Shostakovich symph 10 Liss Fuga Libera FUG809

Dmitri Shostakovich (1906-1975)
Symphony No 10 in E minor, Op 93 (1953)
Ural Philharmonic Orchestra/Dmitry Liss
rec. live, November 2021, Sverdlovsk Philharmonic Hall, Yekaterinburg, Russia
Fuga Libera FUG809 [51]

Shostakovich’s Tenth Symphony is perhaps the composer’s greatest masterpiece in the symphonic genre; many consider this work as one of the first to begin the ‘thaw’ in Soviet life after the death of Stalin. It was also a period when the world was involved in a battle between two great powers, and the danger of nuclear war was ever-present. Unlike several of Shostakovich’s previous works, the Tenth was quickly performed successfully in the West, notably by Ormandy and Mitropoulos.

Yet securing a performance of the Tenth in Leningrad was problematic; Mravinsky had to argue with Ponomarenko, the Minister of Culture, that it was worthy of a premiere and offered no fewer than ten reasons why the work was a new masterpiece in the Russian symphonic repertoire and the minister gave permission for premieres in both Leningrad and Moscow – a sign that things were changing in Russian cultural life.

Of the many recordings of this great work, Mravinsky’s recordings offer the most authentic interpretations with magnificent performances by the Leningrad Philharmonic Orchestra in mono and stereo versions. Other fine recordings are those by Ančerl, Kondrashin, Haitink, Ormandy, Mitropoulos, Previn and Karajan. This is the second recording of this work by Russian conductor Dmitry Liss, who considers the Tenth to be one of the composer’s most important works; the first was with the Philharmonie Zuidnederland Orchestra, also on the Fuga Libera label and issued in 2019 coupled with Olga Victorova’s ‘Quinlong Azur Dragon’.

I have not heard that first recording but was very impressed by his recently issued recordings of Prokofiev’s Second Piano Concerto and the Second Symphony – both intensely complex scores which demand the highest technical and interpretative skills. The Ural Philharmonic Orchestra is a highly talented ensemble with fine soloists in the woodwind and brass groups and outstanding strings.

This Tenth was recorded at a concert in November 2021 in the Sverdlovsk Philharmonic Hall – a venue which boasts a fine acoustic in an archetypal shoebox concert hall built in the 1930s.

In the opening Moderato, the strings introduce a darkly atmospheric, ominous passage before the hopeful yet isolated phrasing from the clarinet of Yuri Nechayev allows a break in the tension. As the opening theme develops, the flutes accompanied by the strings invoke a waltz-like sequence of play heralding virtuosic intonation from Alexander Kudinov on the oboe, and the bassoon of Andrey Postoyev in citing ‘What is My Name?’ from the composer’s collection of songs based on Pushkin. Liss masterly handles the palpable shifts in tempo and mood, creating a threatening mood in one of Shostakovich’s most prolonged movements, before the piccolo flutes of Mari Markul and Zhanna Lopatina offer hope and enlightenment at the end. The fiercely dynamic Allegro is superbly directed by the conductor who conjures tremendous playing from the orchestra. Rather than portraying Stalin here, it always seems to me that it rather presents a scene of warfare contested by terrible opponents.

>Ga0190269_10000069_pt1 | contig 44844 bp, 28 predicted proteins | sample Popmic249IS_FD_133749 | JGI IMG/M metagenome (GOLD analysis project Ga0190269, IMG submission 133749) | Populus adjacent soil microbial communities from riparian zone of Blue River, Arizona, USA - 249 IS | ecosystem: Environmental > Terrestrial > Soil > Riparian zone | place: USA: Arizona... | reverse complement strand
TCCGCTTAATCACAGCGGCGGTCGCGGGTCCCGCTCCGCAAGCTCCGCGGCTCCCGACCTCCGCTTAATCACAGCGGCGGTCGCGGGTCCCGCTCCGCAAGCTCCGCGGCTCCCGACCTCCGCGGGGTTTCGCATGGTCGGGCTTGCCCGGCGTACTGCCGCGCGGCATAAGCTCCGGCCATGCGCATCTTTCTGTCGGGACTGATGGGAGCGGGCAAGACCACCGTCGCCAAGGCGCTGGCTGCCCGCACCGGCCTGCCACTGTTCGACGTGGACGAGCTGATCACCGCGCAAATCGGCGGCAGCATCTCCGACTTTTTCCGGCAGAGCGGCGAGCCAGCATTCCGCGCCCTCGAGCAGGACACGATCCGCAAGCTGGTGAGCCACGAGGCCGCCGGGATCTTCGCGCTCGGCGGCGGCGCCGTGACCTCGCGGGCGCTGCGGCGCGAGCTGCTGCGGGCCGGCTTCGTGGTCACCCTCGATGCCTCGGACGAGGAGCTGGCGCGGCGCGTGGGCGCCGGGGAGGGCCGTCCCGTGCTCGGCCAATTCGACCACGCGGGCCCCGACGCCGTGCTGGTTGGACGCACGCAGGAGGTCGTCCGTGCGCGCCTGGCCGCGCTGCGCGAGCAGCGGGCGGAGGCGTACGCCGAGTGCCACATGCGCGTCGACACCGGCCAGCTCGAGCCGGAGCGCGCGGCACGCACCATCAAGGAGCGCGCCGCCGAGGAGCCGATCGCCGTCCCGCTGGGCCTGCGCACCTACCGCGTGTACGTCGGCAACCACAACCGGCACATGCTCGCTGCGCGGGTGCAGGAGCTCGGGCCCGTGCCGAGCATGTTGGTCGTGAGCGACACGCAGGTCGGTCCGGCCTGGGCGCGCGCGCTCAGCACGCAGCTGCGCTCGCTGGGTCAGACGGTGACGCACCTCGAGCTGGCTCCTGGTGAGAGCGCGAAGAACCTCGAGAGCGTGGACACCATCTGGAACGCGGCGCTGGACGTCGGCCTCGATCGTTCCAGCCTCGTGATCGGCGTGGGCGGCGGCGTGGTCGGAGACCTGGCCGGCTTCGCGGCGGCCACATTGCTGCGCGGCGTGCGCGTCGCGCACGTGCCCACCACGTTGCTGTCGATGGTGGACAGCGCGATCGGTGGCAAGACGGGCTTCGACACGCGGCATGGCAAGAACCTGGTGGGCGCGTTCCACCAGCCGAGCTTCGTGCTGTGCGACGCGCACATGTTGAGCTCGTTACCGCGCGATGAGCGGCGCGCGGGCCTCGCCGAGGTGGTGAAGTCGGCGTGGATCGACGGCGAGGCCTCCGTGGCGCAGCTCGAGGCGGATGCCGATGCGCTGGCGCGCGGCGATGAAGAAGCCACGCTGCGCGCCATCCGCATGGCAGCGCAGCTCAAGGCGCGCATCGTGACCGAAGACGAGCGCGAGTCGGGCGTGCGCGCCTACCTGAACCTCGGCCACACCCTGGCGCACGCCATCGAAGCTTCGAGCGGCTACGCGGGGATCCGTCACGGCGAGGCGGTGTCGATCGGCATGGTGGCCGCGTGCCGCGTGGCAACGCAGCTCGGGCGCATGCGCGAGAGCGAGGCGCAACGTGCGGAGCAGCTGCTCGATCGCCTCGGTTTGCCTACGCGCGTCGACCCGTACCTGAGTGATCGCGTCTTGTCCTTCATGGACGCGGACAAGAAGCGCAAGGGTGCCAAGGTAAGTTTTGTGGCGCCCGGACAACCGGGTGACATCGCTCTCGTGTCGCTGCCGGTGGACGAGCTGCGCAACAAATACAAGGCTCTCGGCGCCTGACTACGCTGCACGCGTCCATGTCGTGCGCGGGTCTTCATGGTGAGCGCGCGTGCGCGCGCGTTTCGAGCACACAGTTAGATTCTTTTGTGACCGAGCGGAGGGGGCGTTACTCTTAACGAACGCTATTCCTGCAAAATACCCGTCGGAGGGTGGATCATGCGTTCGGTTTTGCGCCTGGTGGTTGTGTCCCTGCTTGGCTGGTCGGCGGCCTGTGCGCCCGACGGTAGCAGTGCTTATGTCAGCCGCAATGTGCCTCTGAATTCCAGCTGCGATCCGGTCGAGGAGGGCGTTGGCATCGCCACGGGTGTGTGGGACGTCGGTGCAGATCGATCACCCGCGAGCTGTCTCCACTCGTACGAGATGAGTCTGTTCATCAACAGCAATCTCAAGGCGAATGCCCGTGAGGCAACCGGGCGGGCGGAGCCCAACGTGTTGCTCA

The third movement, Allegretto is, for me, the emotional heart of the symphony, with the strings announcing the monogram of the composer D-Es-C-H in a passage leading to a powerfully explosive moment broken only by the French horn of Rudolf Pochtaryov intoning the motif E-La-Mi-Re-A, supposedly representing the composer’s lover Elmira Nazirova – although Mravinsky thought it portrayed himself. Rather than speculate, perhaps it is best that this remains a riddle. The mysterious horn call repeated twelve times creates a mood of suspicion and uncertainty as the two motifs become ever closer.

In the FinaleAndante, Liss masterly segues from the slow beginning into the more dynamic pace of Allegro, and again the D-Es-C-H motif is heard on the woodwind, creating a passage of great suspense – I was impressed by the concentration of the strings’ playing and in the conductor’s fervent reading of this symphony. The coda makes the transition to E major, and slowly the tragic culmination unfolds glissando in the final chords on the strings. The musicologist Leonid Gaakel who attended the premiere writes: ‘the symphony told its audience that night that the feeling of personal freedom is the summit of human existence, however difficult the ascent.’ No applause is included. 

The recording is excellent and captures the excitement of a live concert. There is no suggestion of an audience being present or affecting one’s enjoyment of this outstanding performance by a top-class Russian orchestra. There are innumerable modern recordings of this symphony, notably by Gergiev, Nelsons, Petrenko, and Noseda, which are terrific in terms of both recording and interpretation; however, this new CD has that bare-knuckle thrill of a live event in which the listener shares in a great and moving experience. The CD is in a folded cardboard envelope with colour photographs of the orchestra and conductor and an 18-page booklet with notes by Yelena Krivonogova in Russian translated into English, and French. The text uses Volkhov’s largely discredited book ‘Testimony’ in appraising the symphony.

Gregor Tassie

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